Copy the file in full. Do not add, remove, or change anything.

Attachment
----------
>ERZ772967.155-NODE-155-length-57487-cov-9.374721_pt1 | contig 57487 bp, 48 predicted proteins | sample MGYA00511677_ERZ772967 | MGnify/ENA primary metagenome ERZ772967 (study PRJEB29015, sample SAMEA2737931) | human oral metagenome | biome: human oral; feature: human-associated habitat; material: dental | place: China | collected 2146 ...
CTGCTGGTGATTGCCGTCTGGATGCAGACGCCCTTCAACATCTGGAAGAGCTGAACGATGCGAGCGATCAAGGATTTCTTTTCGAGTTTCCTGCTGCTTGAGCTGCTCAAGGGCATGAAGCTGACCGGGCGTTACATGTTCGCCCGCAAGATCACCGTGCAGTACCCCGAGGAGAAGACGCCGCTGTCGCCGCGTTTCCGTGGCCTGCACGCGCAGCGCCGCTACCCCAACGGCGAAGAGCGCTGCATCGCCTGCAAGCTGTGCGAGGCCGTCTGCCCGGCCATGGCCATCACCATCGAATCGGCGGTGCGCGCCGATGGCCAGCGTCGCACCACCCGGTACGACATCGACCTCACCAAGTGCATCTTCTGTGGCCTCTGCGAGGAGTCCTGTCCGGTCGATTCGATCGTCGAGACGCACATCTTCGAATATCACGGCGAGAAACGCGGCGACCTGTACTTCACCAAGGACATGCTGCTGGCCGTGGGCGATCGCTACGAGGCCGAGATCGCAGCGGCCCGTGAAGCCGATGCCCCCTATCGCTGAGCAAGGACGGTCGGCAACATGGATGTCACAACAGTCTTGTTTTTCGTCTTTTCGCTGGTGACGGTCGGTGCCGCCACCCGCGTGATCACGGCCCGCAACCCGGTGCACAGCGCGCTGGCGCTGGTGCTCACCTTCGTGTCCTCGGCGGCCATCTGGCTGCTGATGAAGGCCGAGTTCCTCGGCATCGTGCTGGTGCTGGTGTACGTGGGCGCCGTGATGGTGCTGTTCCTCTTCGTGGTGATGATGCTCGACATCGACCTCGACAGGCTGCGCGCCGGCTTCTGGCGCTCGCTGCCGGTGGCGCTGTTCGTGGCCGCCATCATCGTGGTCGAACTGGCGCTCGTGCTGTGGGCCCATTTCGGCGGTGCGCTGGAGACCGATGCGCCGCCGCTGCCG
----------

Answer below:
>ERZ772967.155-NODE-155-length-57487-cov-9.374721_pt1 | contig 57487 bp, 48 predicted proteins | sample MGYA00511677_ERZ772967 | MGnify/ENA primary metagenome ERZ772967 (study PRJEB29015, sample SAMEA2737931) | human oral metagenome | biome: human oral; feature: human-associated habitat; material: dental | place: China | collected 2146 ...
CTGCTGGTGATTGCCGTCTGGATGCAGACGCCCTTCAACATCTGGAAGAGCTGAACGATGCGAGCGATCAAGGATTTCTTTTCGAGTTTCCTGCTGCTTGAGCTGCTCAAGGGCATGAAGCTGACCGGGCGTTACATGTTCGCCCGCAAGATCACCGTGCAGTACCCCGAGGAGAAGACGCCGCTGTCGCCGCGTTTCCGTGGCCTGCACGCGCAGCGCCGCTACCCCAACGGCGAAGAGCGCTGCATCGCCTGCAAGCTGTGCGAGGCCGTCTGCCCGGCCATGGCCATCACCATCGAATCGGCGGTGCGCGCCGATGGCCAGCGTCGCACCACCCGGTACGACATCGACCTCACCAAGTGCATCTTCTGTGGCCTCTGCGAGGAGTCCTGTCCGGTCGATTCGATCGTCGAGACGCACATCTTCGAATATCACGGCGAGAAACGCGGCGACCTGTACTTCACCAAGGACATGCTGCTGGCCGTGGGCGATCGCTACGAGGCCGAGATCGCAGCGGCCCGTGAAGCCGATGCCCCCTATCGCTGAGCAAGGACGGTCGGCAACATGGATGTCACAACAGTCTTGTTTTTCGTCTTTTCGCTGGTGACGGTCGGTGCCGCCACCCGCGTGATCACGGCCCGCAACCCGGTGCACAGCGCGCTGGCGCTGGTGCTCACCTTCGTGTCCTCGGCGGCCATCTGGCTGCTGATGAAGGCCGAGTTCCTCGGCATCGTGCTGGTGCTGGTGTACGTGGGCGCCGTGATGGTGCTGTTCCTCTTCGTGGTGATGATGCTCGACATCGACCTCGACAGGCTGCGCGCCGGCTTCTGGCGCTCGCTGCCGGTGGCGCTGTTCGTGGCCGCCATCATCGTGGTCGAACTGGCGCTCGTGCTGTGGGCCCATTTCGGCGGTGCGCTGGAGACCGATGCGCCGCCGCTGCCG